Monday, December 14, 2015


Weekly Opinion Editorial
by Steve Fair

State Representative Kevin Calvey, (R-Edmond) will file a bill- House Joint Resolution #1037- to place on the November 2016 ballot the opportunity for Oklahomans to vote on whether the State Supreme Court and two appellate court judges would be elected in nonpartisan elections.  The bill would have to clear the State House and Senate before it gets to the ballot. 

“Our current system of selecting state Supreme Court jurists is not transparent, not accountable to the people and is dominated by the lawyers’ special interest group. No wonder we get outrageous state Supreme Court decisions like banning the Ten Commandments, causing extra costs on doctors and small business owners and allowing predatory abortionists like felon Dr. Patel to remain unregulated.  Twenty-one states elect their state Supreme Court by popular election. States which elect their Supreme Courts actually rank better than Oklahoma in terms of impartiality and the competence of judges. Contrary to the special-interest hysteria of entrenched opponents of reform, the facts show that electing state Supreme Court jurists will improve Oklahoma’s judiciary, not cause problems. It is also contrary to false claims from the lawyers’ special interest group, the Oklahoma Bar Association, that Oklahoma’s current system was not necessary to prevent judicial corruption in a 1960s court bribery scandal. The truth is, the lawyers used the judicial bribery scandal as a pretext to enact Oklahoma's lawyer-dominated judicial selection system, a system that had been proposed over 25 years earlier,” Calvey said.

Calvey is right on the history of how Oklahoma went from directly electing the judicial to a retention ballot system that simply doesn’t work.  The law lobby effectively convinced the public they knew who would be better on the bench than the electorate.  Currently seventeen states, including Oklahoma hold ‘retention’ elections for judges.  Retention doesn’t work here and it doesn’t work across the country.  In the sixty years since Kansas has had retention, it hasn’t voted out a judge.  There is a major movement in Illinois to jettison the retention ballot system.  There the judge has to get 60% to stay on the bench, and they have never kicked one off the bench.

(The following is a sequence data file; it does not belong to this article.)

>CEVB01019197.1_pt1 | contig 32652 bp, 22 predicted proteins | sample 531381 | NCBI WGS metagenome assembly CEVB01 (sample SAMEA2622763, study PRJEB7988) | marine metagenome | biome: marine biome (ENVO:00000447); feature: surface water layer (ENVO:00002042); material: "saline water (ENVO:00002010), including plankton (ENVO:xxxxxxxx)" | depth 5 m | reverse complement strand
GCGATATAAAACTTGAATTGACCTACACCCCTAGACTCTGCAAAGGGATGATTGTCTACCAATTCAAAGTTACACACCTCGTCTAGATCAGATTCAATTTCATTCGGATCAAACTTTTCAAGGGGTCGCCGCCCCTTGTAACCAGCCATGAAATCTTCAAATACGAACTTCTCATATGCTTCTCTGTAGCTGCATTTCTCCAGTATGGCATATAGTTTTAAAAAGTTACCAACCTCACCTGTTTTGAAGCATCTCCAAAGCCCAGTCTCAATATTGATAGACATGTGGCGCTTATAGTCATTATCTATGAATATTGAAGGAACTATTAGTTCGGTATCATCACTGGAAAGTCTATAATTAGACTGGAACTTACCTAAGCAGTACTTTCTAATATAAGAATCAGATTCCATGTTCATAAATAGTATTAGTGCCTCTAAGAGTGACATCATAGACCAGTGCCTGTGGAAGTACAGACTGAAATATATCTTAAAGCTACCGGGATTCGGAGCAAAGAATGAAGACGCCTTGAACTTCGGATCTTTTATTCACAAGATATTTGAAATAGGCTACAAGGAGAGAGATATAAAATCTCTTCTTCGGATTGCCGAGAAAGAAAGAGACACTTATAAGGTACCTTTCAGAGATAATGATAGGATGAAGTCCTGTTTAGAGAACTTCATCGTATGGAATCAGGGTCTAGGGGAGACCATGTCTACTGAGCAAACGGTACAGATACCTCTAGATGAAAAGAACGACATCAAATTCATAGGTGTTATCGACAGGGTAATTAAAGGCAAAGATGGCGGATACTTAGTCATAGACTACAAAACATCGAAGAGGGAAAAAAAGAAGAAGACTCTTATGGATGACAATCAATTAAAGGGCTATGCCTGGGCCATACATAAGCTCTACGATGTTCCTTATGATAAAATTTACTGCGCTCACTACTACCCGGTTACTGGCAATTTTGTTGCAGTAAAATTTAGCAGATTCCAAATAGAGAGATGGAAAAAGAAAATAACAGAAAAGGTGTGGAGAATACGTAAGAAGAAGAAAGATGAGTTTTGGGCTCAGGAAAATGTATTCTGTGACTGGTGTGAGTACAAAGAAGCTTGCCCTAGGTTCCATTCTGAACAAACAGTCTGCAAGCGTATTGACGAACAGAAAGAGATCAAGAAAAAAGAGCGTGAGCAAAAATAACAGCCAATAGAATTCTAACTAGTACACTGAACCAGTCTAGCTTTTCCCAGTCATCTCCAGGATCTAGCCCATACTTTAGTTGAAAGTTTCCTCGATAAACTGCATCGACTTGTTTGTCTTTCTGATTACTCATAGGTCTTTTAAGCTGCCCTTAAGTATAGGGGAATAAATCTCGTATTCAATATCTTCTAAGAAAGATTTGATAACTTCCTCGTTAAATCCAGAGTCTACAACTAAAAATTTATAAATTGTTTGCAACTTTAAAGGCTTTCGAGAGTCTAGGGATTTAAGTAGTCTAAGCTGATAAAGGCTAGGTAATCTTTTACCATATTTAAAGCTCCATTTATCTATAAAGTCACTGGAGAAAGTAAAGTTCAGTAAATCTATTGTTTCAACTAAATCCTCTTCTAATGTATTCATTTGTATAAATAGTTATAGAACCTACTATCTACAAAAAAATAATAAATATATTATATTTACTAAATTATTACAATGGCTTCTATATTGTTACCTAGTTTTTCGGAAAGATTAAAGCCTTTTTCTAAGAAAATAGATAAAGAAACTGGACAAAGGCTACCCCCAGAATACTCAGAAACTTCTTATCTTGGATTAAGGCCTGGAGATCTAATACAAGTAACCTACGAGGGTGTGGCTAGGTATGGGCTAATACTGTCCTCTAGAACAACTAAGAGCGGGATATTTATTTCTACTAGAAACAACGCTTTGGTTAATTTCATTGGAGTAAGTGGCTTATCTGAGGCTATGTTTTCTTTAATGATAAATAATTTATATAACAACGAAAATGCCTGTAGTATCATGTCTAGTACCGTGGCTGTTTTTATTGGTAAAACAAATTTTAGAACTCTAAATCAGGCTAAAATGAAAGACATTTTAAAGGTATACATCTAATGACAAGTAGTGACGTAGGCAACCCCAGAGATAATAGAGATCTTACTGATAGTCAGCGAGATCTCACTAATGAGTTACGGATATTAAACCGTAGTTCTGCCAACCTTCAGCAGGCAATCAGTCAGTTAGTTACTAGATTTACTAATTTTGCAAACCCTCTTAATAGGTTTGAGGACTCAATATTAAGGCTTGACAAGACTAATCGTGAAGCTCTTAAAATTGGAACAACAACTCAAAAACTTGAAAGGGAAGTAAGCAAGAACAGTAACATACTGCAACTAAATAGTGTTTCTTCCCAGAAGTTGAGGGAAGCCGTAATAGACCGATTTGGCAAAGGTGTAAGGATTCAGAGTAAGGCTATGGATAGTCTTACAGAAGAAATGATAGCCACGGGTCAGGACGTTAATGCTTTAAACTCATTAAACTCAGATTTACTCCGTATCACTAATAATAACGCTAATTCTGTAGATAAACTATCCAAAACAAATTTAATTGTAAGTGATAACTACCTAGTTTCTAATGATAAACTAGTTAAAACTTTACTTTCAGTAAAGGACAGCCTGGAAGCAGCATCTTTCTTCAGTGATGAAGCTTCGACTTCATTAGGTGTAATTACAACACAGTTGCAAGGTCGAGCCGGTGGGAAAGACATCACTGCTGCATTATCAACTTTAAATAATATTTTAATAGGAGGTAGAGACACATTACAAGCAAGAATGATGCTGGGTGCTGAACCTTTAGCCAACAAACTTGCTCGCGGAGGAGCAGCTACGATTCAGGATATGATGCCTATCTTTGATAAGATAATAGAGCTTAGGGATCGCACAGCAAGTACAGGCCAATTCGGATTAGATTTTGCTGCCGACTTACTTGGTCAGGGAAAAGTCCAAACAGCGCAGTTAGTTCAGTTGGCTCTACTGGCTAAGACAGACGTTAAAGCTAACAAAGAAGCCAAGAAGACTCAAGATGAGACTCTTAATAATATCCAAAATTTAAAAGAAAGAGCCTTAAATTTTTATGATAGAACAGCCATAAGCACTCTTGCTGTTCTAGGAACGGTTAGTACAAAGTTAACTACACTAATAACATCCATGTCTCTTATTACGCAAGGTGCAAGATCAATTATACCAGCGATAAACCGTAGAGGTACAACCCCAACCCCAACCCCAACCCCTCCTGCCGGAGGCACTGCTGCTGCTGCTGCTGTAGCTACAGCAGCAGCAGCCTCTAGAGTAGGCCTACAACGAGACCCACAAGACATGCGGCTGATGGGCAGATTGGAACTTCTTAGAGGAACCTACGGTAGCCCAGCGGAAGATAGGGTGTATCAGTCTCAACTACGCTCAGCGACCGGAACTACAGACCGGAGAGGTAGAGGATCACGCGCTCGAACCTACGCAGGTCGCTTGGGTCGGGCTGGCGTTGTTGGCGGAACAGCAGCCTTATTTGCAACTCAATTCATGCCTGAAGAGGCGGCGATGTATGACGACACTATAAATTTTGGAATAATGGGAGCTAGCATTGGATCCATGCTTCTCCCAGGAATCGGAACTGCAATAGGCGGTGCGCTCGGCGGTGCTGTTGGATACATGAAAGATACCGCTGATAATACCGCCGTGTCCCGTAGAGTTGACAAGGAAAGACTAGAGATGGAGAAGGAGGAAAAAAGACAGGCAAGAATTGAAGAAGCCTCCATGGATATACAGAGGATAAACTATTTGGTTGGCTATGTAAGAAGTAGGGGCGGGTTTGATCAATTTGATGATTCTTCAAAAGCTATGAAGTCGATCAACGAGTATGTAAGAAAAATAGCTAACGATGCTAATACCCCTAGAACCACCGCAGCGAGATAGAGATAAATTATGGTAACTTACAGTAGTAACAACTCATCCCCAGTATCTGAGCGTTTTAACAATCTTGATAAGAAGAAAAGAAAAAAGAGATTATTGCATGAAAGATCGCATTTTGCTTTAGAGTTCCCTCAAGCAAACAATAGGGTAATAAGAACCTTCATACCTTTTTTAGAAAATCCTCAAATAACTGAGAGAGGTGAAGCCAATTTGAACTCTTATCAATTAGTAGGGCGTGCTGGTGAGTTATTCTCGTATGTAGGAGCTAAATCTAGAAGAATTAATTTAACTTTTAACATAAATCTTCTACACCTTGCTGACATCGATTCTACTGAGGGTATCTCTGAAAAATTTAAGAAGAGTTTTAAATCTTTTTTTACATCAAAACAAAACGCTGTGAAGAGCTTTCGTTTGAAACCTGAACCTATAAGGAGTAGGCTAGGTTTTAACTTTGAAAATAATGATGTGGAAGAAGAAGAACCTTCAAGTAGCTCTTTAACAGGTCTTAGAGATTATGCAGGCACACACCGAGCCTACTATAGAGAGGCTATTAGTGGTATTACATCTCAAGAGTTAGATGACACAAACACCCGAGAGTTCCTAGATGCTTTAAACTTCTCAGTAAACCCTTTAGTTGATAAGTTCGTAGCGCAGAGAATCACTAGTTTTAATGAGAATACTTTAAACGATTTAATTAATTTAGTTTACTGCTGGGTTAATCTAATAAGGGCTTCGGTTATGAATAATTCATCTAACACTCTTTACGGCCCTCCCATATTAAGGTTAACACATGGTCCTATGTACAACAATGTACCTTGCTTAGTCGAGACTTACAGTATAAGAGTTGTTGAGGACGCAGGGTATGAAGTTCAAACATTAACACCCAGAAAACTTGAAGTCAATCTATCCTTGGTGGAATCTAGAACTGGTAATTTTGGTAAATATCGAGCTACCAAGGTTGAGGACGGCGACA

A recent poll conducted by North Star Opinion found that 79% of registered voters polled favor directly electing the judiciary with only 16% favoring the current retention system.  A.J. Ferate, the State GOP General Counsel, says the poll shows that an overwhelming majority of Oklahomans want to see real elections for judges.  “When implemented, HJR 1037 will bring transparency to judicial selection and balance of powers between the branches of government,” said  Ferate. “The poll numbers show that independent of political party, Oklahomans want change in the way state Supreme Court jurists are selected.”

Currently seven states, including Texas Alabama, and Louisiana, have ‘partisan’ races for their high courts.  Fourteen states hold non-partisan elections for justices.    

Calvey’s proposal would mirror how district and associate district judges are currently elected in the Sooner state.  They are elected in what is billed as non-partisan elections and can’t associate with any political Party or tell people how they are registered.  The non-disclosure of Party affiliation is a stupid rule and quite frankly makes no sense.  Fact is- no election is completely non-partisan.  Partisan is defined as someone who is a strong supporter of a party, cause or person.  Every person has values, opinions, and convictions.  One of the best ways to discern what those values, opinions and convictions is to know which political Party they are affiliated with.   If they are pro-life, pro-second amendment, pro-limited government, they are likely registered Republican.  If they are pro-choice, pro-gun control, and believe the government should run every facet of our life, then they are likely a Democrat.  Party affiliation is our first vote.  It is important.  A person should be proud of the political Party affiliation, just like their religious affiliation.  Every candidate, at all levels and for all races should all have to declare what their Party affiliation is.  It helps voters identify what their view of the role of government truly is. 

Calvey’s idea is a far sight better than what we have, but encourage your state legislator to support a proposal to make judges run partisan races, like in Texas, Alabama, and Louisiana.  That would force judicial candidates to help us know if they are a conservative or liberal.  We have enough liberal jurists now. 

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